Take a giant beach ball. Roll it around, toss it in the air, do all kinds of things with it, and then bring it back to where you started. At least one point on the ball is exactly where it was before you did all that stuff. Cool, huh? What does it make you wonder?
This phenomenon is a basic fact in linear algebra, and I demonstrated it to my students to kick off our unit on eigenvalues. After the demonstration, they started to ask questions—brilliant questions! Their questions foreshadowed what we were going to learn in the unit and even got into deep existential ideas in math. Thrilled, I quickly grabbed a poster and started writing all of their questions down. As the unit went on, we returned to their questions and realized that we had learned enough to answer many of them. This kept my students excited and engaged. The learning also stuck with them because they were invested in finding the answers.
As teachers, we strive to make our content relevant to our students. Relevance keeps students motivated and helps them transfer their new knowledge to contexts that are important to their daily lives. By giving students the opportunity to ask questions about the content, we let them do the work to create those connections. Their questions automatically allow them to personally relate to what they are learning.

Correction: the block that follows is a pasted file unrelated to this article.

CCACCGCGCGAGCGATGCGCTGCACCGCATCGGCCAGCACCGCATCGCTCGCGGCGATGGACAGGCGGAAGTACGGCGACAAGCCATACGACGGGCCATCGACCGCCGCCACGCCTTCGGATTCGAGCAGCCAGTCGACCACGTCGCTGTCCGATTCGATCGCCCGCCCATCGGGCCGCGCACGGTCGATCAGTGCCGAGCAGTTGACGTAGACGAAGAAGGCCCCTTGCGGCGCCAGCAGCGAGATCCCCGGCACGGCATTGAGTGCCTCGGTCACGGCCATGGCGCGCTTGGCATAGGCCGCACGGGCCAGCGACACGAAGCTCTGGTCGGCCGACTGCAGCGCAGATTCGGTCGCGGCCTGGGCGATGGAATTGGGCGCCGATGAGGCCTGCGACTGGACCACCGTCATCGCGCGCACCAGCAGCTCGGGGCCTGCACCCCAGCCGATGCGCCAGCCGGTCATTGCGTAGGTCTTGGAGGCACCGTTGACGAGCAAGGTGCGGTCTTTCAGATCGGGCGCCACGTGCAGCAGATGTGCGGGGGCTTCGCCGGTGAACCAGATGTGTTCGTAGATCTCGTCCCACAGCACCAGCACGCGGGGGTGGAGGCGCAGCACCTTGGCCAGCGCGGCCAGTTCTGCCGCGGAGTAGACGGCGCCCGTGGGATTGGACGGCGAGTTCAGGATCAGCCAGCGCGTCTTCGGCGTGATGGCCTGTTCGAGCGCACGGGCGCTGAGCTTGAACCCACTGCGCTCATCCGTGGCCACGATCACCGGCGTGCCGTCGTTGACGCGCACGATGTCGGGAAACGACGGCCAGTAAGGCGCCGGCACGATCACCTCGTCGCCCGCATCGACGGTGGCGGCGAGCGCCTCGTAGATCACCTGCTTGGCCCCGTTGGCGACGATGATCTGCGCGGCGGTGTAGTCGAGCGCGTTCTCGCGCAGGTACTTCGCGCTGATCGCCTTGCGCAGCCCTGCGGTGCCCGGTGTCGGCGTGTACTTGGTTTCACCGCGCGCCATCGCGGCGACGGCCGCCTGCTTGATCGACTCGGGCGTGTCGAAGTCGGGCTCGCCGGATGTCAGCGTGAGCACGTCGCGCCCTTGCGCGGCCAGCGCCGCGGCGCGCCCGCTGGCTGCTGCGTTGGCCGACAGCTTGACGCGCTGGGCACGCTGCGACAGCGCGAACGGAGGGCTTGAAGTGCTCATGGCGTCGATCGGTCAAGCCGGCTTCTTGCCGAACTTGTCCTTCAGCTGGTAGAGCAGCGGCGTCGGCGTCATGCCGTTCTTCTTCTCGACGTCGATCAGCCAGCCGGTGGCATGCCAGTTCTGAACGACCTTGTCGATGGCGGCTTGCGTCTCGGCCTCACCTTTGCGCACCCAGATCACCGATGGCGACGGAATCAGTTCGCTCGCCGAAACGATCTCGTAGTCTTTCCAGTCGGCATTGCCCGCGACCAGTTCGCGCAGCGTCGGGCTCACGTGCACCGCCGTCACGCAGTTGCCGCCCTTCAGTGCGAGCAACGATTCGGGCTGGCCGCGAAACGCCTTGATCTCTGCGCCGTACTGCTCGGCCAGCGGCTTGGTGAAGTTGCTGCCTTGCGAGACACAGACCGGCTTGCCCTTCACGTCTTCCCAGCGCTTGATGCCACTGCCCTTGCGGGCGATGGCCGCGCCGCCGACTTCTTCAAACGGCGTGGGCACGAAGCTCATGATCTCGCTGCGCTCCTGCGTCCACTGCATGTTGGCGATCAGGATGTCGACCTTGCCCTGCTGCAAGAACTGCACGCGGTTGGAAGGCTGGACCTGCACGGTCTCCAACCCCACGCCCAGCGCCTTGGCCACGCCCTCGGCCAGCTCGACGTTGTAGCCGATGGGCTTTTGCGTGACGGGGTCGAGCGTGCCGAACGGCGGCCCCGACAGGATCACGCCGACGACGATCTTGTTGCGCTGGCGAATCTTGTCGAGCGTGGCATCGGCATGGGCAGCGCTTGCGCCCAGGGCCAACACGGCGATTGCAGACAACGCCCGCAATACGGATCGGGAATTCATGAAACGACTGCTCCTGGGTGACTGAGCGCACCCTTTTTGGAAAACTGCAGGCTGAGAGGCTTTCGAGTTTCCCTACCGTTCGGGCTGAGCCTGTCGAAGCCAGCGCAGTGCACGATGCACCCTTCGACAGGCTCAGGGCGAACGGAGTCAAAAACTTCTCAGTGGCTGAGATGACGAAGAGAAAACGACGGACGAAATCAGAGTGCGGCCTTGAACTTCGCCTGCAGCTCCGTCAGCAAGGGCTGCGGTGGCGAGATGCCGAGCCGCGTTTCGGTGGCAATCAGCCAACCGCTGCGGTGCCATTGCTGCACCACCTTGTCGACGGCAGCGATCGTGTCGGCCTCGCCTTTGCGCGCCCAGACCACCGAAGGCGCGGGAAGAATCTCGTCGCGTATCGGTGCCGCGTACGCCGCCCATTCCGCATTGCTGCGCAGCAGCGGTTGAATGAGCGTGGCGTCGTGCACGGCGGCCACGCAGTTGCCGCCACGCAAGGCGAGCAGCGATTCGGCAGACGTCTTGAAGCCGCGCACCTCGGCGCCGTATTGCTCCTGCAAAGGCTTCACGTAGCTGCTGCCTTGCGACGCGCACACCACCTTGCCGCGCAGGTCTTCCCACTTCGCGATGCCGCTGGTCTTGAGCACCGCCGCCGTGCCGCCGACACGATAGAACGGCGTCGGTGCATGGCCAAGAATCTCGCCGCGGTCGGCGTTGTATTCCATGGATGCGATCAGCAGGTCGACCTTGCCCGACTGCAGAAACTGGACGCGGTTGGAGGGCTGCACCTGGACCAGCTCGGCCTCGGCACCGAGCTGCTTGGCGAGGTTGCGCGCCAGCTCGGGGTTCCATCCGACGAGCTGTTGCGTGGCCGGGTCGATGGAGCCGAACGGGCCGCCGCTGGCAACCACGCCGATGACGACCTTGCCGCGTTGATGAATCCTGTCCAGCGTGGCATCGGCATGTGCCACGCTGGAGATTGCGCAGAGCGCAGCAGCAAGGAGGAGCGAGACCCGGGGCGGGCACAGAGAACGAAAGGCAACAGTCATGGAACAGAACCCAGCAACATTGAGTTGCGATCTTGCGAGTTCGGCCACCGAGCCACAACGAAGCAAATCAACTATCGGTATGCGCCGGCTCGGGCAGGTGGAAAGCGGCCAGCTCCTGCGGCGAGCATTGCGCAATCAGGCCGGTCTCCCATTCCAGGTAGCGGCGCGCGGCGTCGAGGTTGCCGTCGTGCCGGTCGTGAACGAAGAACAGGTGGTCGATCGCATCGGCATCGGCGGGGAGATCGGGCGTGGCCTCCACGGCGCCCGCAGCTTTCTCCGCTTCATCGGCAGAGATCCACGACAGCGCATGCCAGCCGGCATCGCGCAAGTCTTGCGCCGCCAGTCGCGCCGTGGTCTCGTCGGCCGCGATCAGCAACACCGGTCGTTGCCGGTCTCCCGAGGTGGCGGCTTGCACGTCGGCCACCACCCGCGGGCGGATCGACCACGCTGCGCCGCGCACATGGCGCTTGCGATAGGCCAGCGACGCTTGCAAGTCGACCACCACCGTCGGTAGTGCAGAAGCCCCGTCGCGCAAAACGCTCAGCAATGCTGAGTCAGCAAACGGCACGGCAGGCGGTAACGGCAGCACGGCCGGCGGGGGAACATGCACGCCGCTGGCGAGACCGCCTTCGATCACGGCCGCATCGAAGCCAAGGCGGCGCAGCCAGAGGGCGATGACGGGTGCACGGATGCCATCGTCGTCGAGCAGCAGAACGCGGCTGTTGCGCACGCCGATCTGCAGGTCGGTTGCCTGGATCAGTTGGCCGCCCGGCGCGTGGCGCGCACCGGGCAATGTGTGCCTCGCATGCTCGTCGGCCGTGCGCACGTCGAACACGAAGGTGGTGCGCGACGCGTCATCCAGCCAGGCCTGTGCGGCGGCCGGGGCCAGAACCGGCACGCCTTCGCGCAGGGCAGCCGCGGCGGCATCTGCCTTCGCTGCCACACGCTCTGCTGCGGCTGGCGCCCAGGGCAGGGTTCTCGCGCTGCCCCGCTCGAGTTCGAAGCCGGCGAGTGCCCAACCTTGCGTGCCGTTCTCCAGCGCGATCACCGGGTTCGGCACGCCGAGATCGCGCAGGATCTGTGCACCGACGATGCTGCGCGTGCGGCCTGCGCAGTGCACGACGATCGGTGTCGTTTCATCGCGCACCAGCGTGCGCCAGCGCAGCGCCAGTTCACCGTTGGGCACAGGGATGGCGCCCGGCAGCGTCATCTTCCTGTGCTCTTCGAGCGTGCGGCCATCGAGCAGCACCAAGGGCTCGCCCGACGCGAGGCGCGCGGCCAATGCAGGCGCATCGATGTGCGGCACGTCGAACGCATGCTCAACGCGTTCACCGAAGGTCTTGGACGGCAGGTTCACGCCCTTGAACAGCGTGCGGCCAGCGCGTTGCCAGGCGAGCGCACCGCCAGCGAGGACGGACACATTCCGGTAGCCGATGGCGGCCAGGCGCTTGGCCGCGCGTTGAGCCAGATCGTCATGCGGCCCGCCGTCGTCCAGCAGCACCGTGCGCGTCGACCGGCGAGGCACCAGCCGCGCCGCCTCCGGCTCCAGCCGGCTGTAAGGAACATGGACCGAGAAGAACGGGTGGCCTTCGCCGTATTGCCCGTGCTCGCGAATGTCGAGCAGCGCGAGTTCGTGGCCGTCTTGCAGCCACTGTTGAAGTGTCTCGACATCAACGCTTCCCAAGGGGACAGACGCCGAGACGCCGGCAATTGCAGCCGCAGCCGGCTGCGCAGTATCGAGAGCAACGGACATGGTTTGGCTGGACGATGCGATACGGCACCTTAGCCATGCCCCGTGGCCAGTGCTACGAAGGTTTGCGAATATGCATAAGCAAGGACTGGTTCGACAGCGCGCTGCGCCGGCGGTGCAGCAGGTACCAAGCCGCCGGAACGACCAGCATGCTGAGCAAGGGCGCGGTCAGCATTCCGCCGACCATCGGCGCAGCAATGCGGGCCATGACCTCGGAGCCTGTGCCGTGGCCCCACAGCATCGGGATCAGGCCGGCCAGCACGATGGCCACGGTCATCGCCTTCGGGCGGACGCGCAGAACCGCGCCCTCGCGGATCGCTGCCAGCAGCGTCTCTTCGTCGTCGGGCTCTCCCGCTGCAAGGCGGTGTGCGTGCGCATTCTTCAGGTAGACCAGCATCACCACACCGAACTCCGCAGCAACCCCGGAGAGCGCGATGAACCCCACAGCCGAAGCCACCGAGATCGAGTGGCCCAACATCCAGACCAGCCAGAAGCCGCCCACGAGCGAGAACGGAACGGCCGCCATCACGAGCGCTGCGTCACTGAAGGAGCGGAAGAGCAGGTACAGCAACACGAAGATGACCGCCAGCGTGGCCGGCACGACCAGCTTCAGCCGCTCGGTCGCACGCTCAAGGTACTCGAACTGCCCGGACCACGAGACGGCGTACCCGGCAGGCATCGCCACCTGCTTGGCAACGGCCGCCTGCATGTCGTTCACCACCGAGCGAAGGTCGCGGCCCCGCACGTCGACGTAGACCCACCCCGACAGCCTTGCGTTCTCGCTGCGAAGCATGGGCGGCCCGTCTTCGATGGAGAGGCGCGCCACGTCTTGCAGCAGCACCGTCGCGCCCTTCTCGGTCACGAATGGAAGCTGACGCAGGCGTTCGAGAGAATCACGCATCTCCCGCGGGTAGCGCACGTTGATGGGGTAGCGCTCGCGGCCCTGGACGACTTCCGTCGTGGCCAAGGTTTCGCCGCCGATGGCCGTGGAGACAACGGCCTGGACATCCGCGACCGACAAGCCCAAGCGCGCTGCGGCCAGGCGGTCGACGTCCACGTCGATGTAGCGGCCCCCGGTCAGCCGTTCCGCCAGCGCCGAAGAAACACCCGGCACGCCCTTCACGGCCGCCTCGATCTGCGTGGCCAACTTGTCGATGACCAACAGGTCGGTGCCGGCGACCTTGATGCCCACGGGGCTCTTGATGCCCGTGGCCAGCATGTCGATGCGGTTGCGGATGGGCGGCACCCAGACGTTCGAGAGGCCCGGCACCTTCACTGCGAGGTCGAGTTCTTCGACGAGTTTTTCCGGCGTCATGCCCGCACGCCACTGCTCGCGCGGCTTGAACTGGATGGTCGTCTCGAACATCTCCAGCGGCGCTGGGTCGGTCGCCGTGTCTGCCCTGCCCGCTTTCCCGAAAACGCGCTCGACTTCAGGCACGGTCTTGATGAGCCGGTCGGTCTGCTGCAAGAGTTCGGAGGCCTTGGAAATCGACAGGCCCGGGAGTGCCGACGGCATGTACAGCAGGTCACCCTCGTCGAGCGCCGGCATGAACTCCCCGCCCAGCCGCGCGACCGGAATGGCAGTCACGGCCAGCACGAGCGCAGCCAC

When students ask questions, teachers get a glimpse into their prior knowledge with a topic. Their questions expose what they know and help us find that just-right level of challenge. Students shut down when they are confronted with work that is beyond their level of capability and get bored when the work is too easy. Their questions usually indicate exactly where they are.
Student questions also help us differentiate based on their interests. Their wonderings expose the parts of the content that they want to explore more deeply. We can give students the opportunity to focus that energy on their interests, further boosting motivation and the transfer of knowledge.
There is good reason to believe that when students ask questions at the beginning of a new topic or unit, they will learn and retain the content better. As they learn, they seek answers, keeping their minds engaged and primed to eat up new information. In Small Teaching: Everyday Lessons from the Science of Learning, James Lang cites research proving that the act of anticipating an answer kick-starts a part of the brain that helps us form deeper, longer-lasting memories.
With all of these benefits in mind, how can we create a culture of curiosity and help students ask more questions?